Homing in on PTSD
IU researchers discover potential test for post-traumatic stress disorder
INDIANAPOLIS—A cutting-edge blood test discovered by Indiana University (IU) School of Medicine researchers could help more accurately diagnose people experiencing post-traumatic stress disorder (PTSD) and potentially provide more precise treatments and prevention.
A study led by psychiatry professor Dr. Alexander Niculescu, and published in March in the journal Molecular Psychiatry, tracked more than 250 veterans in over 600 visits at the Richard L. Roudebush VA Medical Center in Indianapolis to identify molecules in the blood that can help track stress intensity. The researchers used a careful four-step approach of discovery, prioritization, validation and testing. According to Niculescu’s findings, the blood test can accurately identify people who are at risk of stress disorders or are experiencing them severely.
“PTSD is a disorder that affects a lot of veterans, especially those involved in combat. They deserve our gratitude and the very best care, and we are making every effort to deliver that. It’s also an underappreciated and underdiagnosed disorder among the civilian population, whether it be the result of abuse, rape, violence or accidents,” said Niculescu, who worked with other Department of Psychiatry and VA researchers on the study, as well as collaborators at The Scripps Research Institute and University of California Irvine. “Countless people are underdiagnosed with stress disorders, which may manifest themselves by drinking more, other addictions, suicide or violence. Our research has broader relevance for not just veterans, but the general public.”
The decade-long study looked at the expression of genes in the blood, starting with the entire genome, which has over 20,000 genes. Over the course of multiple visits, researchers tested participants in both low- and high-stress states, and their blood was analyzed for detectable changes in expression of genes between those two different states that could serve as biomarkers for stress. Researchers were able to narrow the study’s focus down to 285 individual biomarkers (related to 269 genes) that can objectively help diagnose patients with PTSD, as well as determine the severity of their stress and predict future hospitalizations. They also compared these biomarkers with other well-known markers of stress and aging.
“There are similar tests like this in other fields, like cancer, where a physician can biopsy the affected part of the body to determine the stage of disease. But when it comes to mental health, biopsying the brain isn’t an option,” Niculescu commented. “Our research is applying similar concepts from other areas of medicine, but we’re engineering new ways that will allow us to track mental symptoms objectively, including stress, using blood, or so-called ‘liquid biopsies.’”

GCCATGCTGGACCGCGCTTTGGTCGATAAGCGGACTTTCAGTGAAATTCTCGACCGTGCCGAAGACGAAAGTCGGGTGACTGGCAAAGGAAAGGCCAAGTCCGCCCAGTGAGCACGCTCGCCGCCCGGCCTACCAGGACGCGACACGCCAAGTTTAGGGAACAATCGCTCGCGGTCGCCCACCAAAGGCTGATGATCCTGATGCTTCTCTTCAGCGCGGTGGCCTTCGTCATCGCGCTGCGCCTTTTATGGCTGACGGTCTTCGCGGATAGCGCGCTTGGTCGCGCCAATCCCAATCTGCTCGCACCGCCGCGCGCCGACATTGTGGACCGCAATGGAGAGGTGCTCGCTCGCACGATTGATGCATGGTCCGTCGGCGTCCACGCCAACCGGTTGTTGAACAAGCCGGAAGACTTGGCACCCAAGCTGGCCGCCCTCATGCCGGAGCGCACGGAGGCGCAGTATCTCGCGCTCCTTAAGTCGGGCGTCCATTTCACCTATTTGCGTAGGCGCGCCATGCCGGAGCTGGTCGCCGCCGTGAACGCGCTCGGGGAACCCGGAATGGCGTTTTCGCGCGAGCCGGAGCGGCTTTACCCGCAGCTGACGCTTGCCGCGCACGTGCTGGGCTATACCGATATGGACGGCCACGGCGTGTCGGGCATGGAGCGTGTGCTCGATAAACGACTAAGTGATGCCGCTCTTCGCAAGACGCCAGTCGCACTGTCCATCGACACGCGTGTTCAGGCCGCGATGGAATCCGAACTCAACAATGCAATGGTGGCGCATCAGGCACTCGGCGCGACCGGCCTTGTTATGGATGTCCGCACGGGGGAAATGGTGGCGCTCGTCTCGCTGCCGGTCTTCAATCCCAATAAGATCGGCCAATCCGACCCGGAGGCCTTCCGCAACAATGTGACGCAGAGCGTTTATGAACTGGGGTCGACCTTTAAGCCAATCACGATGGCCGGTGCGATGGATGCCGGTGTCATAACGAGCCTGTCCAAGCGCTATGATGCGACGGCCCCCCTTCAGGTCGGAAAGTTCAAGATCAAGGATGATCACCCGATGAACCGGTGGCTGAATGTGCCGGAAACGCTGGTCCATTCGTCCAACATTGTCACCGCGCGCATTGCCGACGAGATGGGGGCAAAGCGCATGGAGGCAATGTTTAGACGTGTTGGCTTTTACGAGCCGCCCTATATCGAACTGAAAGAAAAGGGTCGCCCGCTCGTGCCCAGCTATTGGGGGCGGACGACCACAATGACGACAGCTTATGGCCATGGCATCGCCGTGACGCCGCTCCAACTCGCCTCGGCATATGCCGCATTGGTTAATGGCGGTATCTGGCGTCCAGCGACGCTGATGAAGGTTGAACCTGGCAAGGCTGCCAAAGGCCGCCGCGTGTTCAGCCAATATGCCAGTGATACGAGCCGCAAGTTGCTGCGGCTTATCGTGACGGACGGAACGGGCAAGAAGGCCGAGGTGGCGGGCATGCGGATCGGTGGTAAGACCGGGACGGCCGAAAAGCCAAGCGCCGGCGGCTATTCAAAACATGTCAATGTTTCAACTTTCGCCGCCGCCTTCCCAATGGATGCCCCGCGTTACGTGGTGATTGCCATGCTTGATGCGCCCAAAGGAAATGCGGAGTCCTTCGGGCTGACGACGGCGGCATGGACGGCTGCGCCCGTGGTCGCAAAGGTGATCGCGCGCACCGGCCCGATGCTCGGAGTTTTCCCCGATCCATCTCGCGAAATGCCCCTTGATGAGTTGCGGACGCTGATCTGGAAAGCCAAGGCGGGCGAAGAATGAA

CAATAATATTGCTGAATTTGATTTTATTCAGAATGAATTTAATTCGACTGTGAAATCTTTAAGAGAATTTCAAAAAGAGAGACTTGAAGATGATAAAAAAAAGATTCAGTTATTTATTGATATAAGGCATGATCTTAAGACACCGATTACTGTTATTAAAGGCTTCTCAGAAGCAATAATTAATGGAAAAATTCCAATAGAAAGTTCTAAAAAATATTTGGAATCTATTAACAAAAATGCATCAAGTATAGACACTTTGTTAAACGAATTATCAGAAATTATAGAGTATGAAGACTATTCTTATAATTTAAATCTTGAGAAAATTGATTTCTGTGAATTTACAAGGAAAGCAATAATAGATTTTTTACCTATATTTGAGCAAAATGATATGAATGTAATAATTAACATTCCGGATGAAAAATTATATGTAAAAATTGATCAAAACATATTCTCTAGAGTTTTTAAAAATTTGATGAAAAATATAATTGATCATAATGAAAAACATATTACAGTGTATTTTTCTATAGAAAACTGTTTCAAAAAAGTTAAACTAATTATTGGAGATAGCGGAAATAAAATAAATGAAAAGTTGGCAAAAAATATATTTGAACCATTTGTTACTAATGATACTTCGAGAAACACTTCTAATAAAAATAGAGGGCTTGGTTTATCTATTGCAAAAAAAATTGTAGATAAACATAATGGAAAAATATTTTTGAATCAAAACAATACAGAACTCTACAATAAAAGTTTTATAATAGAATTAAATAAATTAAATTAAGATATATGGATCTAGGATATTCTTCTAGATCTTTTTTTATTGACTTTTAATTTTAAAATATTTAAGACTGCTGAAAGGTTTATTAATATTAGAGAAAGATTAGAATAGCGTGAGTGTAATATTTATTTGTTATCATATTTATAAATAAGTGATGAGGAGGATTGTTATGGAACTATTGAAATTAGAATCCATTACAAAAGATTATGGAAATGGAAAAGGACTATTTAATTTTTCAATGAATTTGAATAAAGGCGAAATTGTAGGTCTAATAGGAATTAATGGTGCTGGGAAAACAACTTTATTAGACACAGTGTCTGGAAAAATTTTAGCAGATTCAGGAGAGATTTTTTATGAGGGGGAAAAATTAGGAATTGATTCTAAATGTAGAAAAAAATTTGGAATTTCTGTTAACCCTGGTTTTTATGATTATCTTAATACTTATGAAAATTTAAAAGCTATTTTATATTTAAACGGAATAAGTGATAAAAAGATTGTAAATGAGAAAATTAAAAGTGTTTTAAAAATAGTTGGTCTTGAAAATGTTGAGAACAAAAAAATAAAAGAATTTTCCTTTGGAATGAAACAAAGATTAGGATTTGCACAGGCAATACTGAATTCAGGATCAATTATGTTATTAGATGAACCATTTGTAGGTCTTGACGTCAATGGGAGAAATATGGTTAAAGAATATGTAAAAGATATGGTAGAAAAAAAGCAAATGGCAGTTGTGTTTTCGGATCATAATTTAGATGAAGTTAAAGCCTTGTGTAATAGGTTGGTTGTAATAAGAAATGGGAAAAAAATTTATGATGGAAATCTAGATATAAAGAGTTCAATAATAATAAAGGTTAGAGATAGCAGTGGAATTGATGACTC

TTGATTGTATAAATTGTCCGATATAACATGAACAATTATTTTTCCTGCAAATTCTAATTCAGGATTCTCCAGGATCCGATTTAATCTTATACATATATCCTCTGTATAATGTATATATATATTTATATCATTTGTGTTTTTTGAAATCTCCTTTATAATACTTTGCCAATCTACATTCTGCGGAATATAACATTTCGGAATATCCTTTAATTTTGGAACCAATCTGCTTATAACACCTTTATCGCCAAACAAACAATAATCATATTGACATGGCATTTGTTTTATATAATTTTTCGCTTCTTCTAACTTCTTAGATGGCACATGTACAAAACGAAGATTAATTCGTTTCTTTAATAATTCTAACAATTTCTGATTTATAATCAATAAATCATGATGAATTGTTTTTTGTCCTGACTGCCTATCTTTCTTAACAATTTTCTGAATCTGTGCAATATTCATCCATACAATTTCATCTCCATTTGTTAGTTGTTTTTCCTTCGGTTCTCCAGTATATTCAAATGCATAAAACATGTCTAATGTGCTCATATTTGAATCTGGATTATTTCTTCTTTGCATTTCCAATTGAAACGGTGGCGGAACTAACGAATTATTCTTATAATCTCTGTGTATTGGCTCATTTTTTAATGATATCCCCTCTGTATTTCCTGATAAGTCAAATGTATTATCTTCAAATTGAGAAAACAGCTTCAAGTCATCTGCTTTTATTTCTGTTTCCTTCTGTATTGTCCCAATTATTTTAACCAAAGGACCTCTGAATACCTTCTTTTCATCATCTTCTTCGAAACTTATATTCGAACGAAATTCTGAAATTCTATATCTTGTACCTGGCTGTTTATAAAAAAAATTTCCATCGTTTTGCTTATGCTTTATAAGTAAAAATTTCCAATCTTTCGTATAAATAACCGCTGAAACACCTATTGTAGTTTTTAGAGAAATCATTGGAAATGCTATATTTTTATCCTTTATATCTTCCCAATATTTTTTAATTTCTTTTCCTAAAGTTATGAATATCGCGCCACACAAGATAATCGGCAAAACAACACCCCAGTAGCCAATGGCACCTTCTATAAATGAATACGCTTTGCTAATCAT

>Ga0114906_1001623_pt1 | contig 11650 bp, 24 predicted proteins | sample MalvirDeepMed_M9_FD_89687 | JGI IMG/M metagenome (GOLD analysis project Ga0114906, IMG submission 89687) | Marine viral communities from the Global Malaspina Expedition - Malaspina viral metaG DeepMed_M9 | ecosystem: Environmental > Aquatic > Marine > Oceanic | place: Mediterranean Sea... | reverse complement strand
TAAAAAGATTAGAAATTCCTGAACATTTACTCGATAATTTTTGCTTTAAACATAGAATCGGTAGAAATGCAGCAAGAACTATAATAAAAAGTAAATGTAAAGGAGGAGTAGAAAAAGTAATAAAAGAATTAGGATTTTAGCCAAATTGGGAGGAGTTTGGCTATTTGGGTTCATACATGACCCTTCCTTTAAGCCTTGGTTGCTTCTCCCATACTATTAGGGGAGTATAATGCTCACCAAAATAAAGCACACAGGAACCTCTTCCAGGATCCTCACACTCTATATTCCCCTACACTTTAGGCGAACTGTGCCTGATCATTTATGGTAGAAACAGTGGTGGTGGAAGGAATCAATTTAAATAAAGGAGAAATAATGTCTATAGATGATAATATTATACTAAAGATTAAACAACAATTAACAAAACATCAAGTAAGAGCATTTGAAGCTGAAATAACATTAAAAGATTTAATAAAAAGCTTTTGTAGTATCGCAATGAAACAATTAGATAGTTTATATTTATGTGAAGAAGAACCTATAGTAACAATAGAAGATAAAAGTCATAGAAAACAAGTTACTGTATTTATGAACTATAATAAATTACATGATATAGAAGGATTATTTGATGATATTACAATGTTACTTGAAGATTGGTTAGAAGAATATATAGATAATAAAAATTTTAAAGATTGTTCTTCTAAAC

Much like with his recent breakthrough in developing a blood test to measure pain, and his past work on suicide, Niculescu said this research could be life-changing for individuals who have been exposed to or are about to enter high-stress environments. Such biomarkers will allow doctors to classify people in terms of their current severity or risk for future stress disorders, which can guide career choices as well as treatment options. Additionally, the biomarkers could measure response to treatment in an objective, quantifiable manner.
“Untreated pain and stress can lead to suicide—that’s how we became interested in these disorders, and decided to move upstream and see if we can better understand, treat and prevent them,” Niculescu noted. “We think that one of the key uses of our research would be to test people before they have symptoms of an illness, to see who’s at risk and possibly treat them early. It’s much better to prevent things for the person, and for the healthcare system, than to treat somebody who is in an acute crisis.”
The study was supported by an NIH Director’s New Innovator Award and a VA Merit Award. Moving forward, Niculescu’s group looks to secure more funding through grants and private donations, as well as collaborate with other institutions and organizations to advance these studies—with the hope that ultimately, the cutting-edge tests developed at IU School of Medicine will be implemented in clinical settings.
“If you treat a medical disorder in general, you improve someone’s quality of life; sometimes you save lives. But if you treat a mental health disorder, you can change somebody’s destiny,” said Niculescu, who is also a practicing psychiatrist at the VA and Indiana University Health. “You can help change someone from being a person who suffers, is unhappy, is unemployed—maybe goes down the route of addiction, violence or suicide—to somebody who can become a happy, well-adjusted, productive member of society. That’s the challenge and the privilege—we can really change people’s destinies if we do our job.”